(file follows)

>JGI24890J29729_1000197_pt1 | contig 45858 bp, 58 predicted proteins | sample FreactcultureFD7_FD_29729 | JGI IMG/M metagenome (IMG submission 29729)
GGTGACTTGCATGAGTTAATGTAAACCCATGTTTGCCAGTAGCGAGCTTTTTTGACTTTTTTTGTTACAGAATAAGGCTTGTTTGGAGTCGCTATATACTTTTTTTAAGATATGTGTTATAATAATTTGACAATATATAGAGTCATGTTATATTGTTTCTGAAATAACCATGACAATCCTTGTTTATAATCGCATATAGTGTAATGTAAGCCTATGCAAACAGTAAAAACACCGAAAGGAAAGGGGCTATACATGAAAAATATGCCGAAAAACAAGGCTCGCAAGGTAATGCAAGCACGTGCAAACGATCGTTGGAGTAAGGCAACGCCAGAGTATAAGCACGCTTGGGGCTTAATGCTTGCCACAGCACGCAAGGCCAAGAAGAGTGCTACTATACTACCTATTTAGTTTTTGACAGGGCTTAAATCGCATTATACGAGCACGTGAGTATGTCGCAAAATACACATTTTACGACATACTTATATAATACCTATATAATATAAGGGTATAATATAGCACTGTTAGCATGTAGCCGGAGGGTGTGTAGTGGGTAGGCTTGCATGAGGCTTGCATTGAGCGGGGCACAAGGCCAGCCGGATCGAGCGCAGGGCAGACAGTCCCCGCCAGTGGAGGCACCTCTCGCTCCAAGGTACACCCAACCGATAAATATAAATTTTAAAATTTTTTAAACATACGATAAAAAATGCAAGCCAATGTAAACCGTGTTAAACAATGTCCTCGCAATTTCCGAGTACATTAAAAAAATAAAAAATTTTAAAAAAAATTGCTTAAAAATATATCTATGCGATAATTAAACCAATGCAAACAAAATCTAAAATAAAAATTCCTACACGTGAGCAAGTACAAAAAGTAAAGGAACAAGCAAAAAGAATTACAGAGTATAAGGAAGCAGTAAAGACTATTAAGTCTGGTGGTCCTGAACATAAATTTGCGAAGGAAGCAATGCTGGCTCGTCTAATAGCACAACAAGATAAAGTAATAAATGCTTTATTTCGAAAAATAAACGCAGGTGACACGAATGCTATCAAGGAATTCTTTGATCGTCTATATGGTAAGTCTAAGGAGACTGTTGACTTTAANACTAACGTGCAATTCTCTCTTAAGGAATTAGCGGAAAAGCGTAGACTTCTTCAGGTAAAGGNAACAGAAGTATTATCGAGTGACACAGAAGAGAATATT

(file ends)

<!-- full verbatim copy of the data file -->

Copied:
>JGI24890J29729_1000197_pt1 | contig 45858 bp, 58 predicted proteins | sample FreactcultureFD7_FD_29729 | JGI IMG/M metagenome (IMG submission 29729)
GGTGACTTGCATGAGTTAATGTAAACCCATGTTTGCCAGTAGCGAGCTTTTTTGACTTTTTTTGTTACAGAATAAGGCTTGTTTGGAGTCGCTATATACTTTTTTTAAGATATGTGTTATAATAATTTGACAATATATAGAGTCATGTTATATTGTTTCTGAAATAACCATGACAATCCTTGTTTATAATCGCATATAGTGTAATGTAAGCCTATGCAAACAGTAAAAACACCGAAAGGAAAGGGGCTATACATGAAAAATATGCCGAAAAACAAGGCTCGCAAGGTAATGCAAGCACGTGCAAACGATCGTTGGAGTAAGGCAACGCCAGAGTATAAGCACGCTTGGGGCTTAATGCTTGCCACAGCACGCAAGGCCAAGAAGAGTGCTACTATACTACCTATTTAGTTTTTGACAGGGCTTAAATCGCATTATACGAGCACGTGAGTATGTCGCAAAATACACATTTTACGACATACTTATATAATACCTATATAATATAAGGGTATAATATAGCACTGTTAGCATGTAGCCGGAGGGTGTGTAGTGGGTAGGCTTGCATGAGGCTTGCATTGAGCGGGGCACAAGGCCAGCCGGATCGAGCGCAGGGCAGACAGTCCCCGCCAGTGGAGGCACCTCTCGCTCCAAGGTACACCCAACCGATAAATATAAATTTTAAAATTTTTTAAACATACGATAAAAAATGCAAGCCAATGTAAACCGTGTTAAACAATGTCCTCGCAATTTCCGAGTACATTAAAAAAATAAAAAATTTTAAAAAAAATTGCTTAAAAATATATCTATGCGATAATTAAACCAATGCAAACAAAATCTAAAATAAAAATTCCTACACGTGAGCAAGTACAAAAAGTAAAGGAACAAGCAAAAAGAATTACAGAGTATAAGGAAGCAGTAAAGACTATTAAGTCTGGTGGTCCTGAACATAAATTTGCGAAGGAAGCAATGCTGGCTCGTCTAATAGCACAACAAGATAAAGTAATAAATGCTTTATTTCGAAAAATAAACGCAGGTGACACGAATGCTATCAAGGAATTCTTTGATCGTCTATATGGTAAGTCTAAGGAGACTGTTGACTTTAANACTAACGTGCAATTCTCTCTTAAGGAATTAGCGGAAAAGCGTAGACTTCTTCAGGTAAAGGNAACAGAAGTATTATCGAGTGACACAGAAGAGAATATT